Lymph nodes are the knotty lumps in your neck, for instance, that get swollen if you have a strep throat. Why? Because the war of immune system vs. strep germs is going on at high intensity in the nodes. You have gazillions of lymph nodes all over your body.

When you have scar tissue in your blood and lymph vessels for any reason, they lose their elasticity. Example: Your heart pumps blood down to your feet. But your veins can't pump the fluids back up very well because they are too scarred, and got stiff and clunky.

So, we help them along by the simple trick of using gravity.

This is critical: When you elevate your feet, arm, whatever needs it, it must be higher than your heart. When you think about it, it's obvious. Your heart is pumping up, and you want that edema to drain down. Ergo: raise the limb higher than the pump. It makes it easier for gravity to work.

So having your foot on a pillow under your worksurface, or on a regular chair, is not enough.

Get a tall stool and put enough pillows on it to raise your feet higher than your heart. And yes, it might as well be both feet. Even if your scarring issues are primarily in one limb, I bet you get some edema in the other. I sure do. And if not - it's just not comfortable to have only one foot elevated that high. Comfy is good.

I can't stress enough how important this height is. It just isn't sufficient elevation if it's not high enough.

Elevate every chance you get. Sleeping is one of the best times: you have your six to eight hours to drain those extremities. Personally, I hate to sleep on my back. I mean, I hate it. All my life I slept on my stomach, with my arms down at my sides, in a protective posture. This was important to me.

In 2002 I got one of those very bad high sprains in my left ankle. Treatment was tricky for lots of reasons I won't go into here just now. But the thing that helped by far the most? Elevation. That's all. When I went to bed I slept with five pillows under my feet - thus, elevating them higher than my head.

As much as I hated it, the difference in pain made it so worth while. And although y'all hear me whine plenty enough - and Walter hears far more! - he said to me once, --You changed from sleeping on your stomach to your back, and sleeping on your stomach mattered so much to you. And you never complained one time.-- And he's right.

Because it's so worth it.

-Massage. Another technique to aid in drainage is massage. This sounds foolish to some but it actually works, especially for lymph. If you think of the lymph vessels as little hoses with valves to regulate the flow, that's a good approximation of how they actually work. They press fluids up or down, and the valves let a certain amount through at a time.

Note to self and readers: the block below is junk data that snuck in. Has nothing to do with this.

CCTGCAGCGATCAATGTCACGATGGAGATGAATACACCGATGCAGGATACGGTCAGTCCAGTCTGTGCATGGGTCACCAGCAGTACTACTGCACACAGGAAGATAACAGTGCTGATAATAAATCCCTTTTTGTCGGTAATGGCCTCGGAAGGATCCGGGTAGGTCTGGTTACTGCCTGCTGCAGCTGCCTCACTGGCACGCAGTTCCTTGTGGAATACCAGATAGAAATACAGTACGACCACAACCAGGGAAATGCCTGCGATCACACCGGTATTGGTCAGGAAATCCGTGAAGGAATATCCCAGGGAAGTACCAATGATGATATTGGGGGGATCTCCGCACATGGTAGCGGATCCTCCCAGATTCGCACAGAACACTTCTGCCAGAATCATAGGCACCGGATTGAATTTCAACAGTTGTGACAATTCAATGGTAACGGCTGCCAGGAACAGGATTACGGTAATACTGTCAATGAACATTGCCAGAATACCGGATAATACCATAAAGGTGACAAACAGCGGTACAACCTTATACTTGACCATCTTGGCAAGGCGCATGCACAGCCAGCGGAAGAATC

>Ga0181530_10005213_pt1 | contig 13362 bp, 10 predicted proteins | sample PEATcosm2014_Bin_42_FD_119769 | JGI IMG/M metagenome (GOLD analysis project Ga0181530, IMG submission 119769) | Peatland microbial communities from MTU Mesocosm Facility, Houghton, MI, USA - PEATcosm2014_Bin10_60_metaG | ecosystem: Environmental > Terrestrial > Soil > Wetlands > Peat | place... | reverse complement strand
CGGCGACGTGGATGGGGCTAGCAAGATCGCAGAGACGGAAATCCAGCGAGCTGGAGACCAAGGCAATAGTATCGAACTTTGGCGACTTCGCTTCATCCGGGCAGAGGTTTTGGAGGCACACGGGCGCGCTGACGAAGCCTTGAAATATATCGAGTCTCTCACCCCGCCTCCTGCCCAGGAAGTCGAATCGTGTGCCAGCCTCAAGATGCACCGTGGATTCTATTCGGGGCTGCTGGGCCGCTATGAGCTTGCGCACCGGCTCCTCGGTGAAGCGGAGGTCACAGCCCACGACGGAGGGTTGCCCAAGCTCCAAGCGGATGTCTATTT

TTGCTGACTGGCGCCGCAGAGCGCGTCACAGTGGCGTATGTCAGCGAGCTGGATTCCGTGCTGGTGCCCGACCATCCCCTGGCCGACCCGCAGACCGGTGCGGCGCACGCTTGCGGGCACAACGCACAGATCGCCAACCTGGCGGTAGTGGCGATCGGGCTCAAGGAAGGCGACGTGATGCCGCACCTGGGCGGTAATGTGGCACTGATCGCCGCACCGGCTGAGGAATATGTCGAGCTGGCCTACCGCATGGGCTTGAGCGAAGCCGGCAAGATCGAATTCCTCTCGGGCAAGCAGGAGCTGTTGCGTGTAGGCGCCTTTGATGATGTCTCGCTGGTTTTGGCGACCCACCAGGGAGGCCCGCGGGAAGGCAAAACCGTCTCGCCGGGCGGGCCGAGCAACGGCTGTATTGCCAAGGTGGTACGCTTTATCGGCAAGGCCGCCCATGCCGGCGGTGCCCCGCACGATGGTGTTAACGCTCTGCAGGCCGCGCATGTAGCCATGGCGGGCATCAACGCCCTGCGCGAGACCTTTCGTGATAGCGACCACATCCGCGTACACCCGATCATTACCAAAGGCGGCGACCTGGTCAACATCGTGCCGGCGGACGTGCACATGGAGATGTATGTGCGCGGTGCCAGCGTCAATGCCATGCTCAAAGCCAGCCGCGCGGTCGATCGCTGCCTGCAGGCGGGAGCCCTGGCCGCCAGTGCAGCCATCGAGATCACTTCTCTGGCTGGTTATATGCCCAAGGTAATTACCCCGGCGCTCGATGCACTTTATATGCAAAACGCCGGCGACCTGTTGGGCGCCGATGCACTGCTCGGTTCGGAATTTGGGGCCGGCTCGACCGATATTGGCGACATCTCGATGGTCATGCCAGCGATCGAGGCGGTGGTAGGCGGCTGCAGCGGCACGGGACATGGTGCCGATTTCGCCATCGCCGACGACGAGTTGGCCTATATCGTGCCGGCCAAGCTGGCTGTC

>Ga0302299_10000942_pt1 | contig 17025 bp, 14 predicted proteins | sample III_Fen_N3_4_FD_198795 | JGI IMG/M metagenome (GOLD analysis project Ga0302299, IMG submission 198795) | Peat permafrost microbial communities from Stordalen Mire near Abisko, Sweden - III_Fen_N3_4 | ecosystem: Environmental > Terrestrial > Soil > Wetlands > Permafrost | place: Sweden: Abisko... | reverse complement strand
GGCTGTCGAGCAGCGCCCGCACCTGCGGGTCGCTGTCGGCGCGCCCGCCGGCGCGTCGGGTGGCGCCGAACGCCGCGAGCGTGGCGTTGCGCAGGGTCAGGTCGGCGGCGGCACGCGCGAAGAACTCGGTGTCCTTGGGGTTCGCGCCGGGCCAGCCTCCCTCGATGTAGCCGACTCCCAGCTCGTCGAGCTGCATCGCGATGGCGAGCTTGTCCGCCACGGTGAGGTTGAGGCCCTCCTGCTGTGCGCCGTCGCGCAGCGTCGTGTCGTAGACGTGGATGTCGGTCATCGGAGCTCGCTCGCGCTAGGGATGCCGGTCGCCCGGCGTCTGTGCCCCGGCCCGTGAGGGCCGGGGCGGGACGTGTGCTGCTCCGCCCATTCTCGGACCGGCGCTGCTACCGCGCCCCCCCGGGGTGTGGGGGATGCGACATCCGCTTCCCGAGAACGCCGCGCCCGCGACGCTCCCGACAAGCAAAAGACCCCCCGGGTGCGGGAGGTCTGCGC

But sometimes those valves don't do it right. They get scarred too. Or whatever. Then they get stuck, more or less. Clogged. Jammed.

If you can unjam them, the fluid will flow again. Just like if you have a kink in your garden hose, and unkink it, suddenly the water gushes strong.

Imagine the lymph vessels originating around your heart, just like the blood vessels. The fluid goes out to the ends of your fingers and toes, and to the top of your head. Then it turns around and comes back. All along the way are those valves, especially where the biggest lymph nodes are: your neck, armpits, groin.

Swollen feet? Whoops! The lymph going back up is stuck.

Learn to use your hands as squeegees. Massage your feet, starting with the tips of your toes, to get the vessels and tissues feeling alive again. I won't go into the technical description of what's happening, so just take my uneducated word for it for now.

Massage. Then squeegee each toe up toward the center of your foot. Next do the same with the foot itself - massage, then squeegee toward your ankle. Continue the process up your legs. Cover every bit of skin area.

Where your hands and fingers make good squeegees for the smaller parts of a body, the sides of your hands work better on your hips and trunk.

Keep pushing that fluid up toward your heart. Around there is the place where the *used* lymph gets *dumped.* That's what you want. The main valve is around your heart, by the center of your chest, so that's a close enough approximation for the final push.

Do the same with your arms and head. Pay special attention to the main node locations.

You will not only feel better after this, your swelling will decrease and your healing will improve. If you can mechanically remove some of that germ food, the germs won't thrive as well.